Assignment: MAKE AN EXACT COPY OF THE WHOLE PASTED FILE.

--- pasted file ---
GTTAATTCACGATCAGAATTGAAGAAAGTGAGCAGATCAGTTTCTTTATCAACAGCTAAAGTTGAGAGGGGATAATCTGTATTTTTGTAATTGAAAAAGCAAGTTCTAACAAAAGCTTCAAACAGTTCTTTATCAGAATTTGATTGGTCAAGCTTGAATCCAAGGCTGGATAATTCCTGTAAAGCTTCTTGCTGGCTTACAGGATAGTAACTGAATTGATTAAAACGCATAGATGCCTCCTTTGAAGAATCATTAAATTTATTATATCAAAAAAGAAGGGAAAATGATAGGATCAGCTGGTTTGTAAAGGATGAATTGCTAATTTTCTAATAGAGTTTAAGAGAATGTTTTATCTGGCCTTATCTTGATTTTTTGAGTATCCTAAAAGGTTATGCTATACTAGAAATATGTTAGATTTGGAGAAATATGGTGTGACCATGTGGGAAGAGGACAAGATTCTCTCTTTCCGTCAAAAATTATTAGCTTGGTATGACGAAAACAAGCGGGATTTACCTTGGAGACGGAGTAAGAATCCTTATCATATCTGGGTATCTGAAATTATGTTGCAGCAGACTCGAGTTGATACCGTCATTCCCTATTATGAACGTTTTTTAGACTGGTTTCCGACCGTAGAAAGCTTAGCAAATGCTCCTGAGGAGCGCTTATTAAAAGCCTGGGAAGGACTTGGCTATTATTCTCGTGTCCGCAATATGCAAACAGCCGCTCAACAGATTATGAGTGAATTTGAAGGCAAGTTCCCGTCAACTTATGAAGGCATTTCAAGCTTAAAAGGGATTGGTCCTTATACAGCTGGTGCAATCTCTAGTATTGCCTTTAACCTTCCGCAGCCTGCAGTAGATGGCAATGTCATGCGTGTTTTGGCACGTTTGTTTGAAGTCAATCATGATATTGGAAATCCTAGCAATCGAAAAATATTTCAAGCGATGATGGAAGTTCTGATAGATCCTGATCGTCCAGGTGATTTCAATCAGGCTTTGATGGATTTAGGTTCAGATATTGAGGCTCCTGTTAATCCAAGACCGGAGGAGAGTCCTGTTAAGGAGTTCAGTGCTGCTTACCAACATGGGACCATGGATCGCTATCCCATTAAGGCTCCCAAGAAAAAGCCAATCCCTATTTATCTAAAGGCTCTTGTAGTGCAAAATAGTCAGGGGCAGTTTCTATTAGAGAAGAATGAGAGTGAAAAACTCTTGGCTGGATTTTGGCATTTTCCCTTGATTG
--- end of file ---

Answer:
GTTAATTCACGATCAGAATTGAAGAAAGTGAGCAGATCAGTTTCTTTATCAACAGCTAAAGTTGAGAGGGGATAATCTGTATTTTTGTAATTGAAAAAGCAAGTTCTAACAAAAGCTTCAAACAGTTCTTTATCAGAATTTGATTGGTCAAGCTTGAATCCAAGGCTGGATAATTCCTGTAAAGCTTCTTGCTGGCTTACAGGATAGTAACTGAATTGATTAAAACGCATAGATGCCTCCTTTGAAGAATCATTAAATTTATTATATCAAAAAAGAAGGGAAAATGATAGGATCAGCTGGTTTGTAAAGGATGAATTGCTAATTTTCTAATAGAGTTTAAGAGAATGTTTTATCTGGCCTTATCTTGATTTTTTGAGTATCCTAAAAGGTTATGCTATACTAGAAATATGTTAGATTTGGAGAAATATGGTGTGACCATGTGGGAAGAGGACAAGATTCTCTCTTTCCGTCAAAAATTATTAGCTTGGTATGACGAAAACAAGCGGGATTTACCTTGGAGACGGAGTAAGAATCCTTATCATATCTGGGTATCTGAAATTATGTTGCAGCAGACTCGAGTTGATACCGTCATTCCCTATTATGAACGTTTTTTAGACTGGTTTCCGACCGTAGAAAGCTTAGCAAATGCTCCTGAGGAGCGCTTATTAAAAGCCTGGGAAGGACTTGGCTATTATTCTCGTGTCCGCAATATGCAAACAGCCGCTCAACAGATTATGAGTGAATTTGAAGGCAAGTTCCCGTCAACTTATGAAGGCATTTCAAGCTTAAAAGGGATTGGTCCTTATACAGCTGGTGCAATCTCTAGTATTGCCTTTAACCTTCCGCAGCCTGCAGTAGATGGCAATGTCATGCGTGTTTTGGCACGTTTGTTTGAAGTCAATCATGATATTGGAAATCCTAGCAATCGAAAAATATTTCAAGCGATGATGGAAGTTCTGATAGATCCTGATCGTCCAGGTGATTTCAATCAGGCTTTGATGGATTTAGGTTCAGATATTGAGGCTCCTGTTAATCCAAGACCGGAGGAGAGTCCTGTTAAGGAGTTCAGTGCTGCTTACCAACATGGGACCATGGATCGCTATCCCATTAAGGCTCCCAAGAAAAAGCCAATCCCTATTTATCTAAAGGCTCTTGTAGTGCAAAATAGTCAGGGGCAGTTTCTATTAGAGAAGAATGAGAGTGAAAAACTCTTGGCTGGATTTTGGCATTTTCCCTTGATTG